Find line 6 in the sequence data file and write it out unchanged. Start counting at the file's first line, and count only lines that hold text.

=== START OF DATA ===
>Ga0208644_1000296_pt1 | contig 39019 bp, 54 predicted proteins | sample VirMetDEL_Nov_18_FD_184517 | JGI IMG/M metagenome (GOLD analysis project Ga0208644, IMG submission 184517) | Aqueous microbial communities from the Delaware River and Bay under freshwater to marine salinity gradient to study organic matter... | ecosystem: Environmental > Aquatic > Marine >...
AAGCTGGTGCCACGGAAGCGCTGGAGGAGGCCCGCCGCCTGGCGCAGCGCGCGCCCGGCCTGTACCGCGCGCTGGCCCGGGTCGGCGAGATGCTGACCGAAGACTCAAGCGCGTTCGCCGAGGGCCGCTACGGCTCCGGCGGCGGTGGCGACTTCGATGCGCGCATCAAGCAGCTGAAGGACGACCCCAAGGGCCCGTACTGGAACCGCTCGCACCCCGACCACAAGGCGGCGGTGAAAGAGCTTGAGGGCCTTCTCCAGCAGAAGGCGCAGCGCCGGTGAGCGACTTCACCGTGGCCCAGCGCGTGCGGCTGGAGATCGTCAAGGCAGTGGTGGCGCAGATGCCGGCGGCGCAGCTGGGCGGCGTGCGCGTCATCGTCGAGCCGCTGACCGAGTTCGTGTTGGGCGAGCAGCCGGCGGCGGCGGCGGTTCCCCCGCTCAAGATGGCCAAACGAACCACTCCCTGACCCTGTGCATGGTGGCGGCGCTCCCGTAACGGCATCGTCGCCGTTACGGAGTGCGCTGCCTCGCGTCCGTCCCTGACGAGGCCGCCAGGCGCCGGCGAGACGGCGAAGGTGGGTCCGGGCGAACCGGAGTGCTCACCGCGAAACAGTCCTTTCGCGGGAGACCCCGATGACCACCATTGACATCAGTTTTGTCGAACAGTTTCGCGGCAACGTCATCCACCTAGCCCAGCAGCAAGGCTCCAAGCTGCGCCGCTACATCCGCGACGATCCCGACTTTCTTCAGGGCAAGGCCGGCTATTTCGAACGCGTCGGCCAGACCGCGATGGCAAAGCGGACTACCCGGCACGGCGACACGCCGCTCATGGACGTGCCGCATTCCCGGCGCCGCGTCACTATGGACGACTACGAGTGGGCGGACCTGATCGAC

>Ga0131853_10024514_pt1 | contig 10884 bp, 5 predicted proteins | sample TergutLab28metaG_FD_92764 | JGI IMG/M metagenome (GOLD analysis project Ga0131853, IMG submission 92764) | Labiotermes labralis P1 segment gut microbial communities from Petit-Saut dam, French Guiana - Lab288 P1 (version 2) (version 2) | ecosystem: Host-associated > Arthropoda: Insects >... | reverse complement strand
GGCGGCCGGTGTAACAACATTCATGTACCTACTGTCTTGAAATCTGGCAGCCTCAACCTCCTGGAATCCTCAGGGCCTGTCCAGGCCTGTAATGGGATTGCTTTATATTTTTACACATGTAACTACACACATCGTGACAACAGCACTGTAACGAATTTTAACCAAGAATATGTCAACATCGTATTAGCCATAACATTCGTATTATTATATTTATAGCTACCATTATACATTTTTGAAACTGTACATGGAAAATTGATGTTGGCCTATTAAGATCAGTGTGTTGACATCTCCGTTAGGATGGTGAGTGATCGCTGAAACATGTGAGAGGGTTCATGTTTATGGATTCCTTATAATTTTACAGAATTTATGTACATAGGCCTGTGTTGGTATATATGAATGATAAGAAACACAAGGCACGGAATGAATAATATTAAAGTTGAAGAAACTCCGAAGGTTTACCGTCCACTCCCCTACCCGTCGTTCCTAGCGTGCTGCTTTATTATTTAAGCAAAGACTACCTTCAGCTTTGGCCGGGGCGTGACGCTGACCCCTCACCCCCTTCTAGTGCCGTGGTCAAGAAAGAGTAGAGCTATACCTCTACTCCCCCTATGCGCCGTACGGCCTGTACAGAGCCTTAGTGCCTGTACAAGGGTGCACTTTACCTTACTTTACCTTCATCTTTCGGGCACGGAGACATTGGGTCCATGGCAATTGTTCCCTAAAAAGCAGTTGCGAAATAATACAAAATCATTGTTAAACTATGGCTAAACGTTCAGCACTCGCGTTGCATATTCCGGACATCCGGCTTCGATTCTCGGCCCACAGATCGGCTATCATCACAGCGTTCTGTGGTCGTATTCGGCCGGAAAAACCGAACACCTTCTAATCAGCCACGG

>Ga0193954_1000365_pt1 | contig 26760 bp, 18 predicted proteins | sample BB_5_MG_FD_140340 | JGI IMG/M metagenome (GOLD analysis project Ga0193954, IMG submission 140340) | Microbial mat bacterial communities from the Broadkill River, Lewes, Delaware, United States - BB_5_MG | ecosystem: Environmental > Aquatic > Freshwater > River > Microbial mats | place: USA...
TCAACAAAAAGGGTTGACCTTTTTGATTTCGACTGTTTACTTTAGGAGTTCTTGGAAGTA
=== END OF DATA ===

TCAACAAAAAGGGTTGACCTTTTTGATTTCGACTGTTTACTTTAGGAGTTCTTGGAAGTA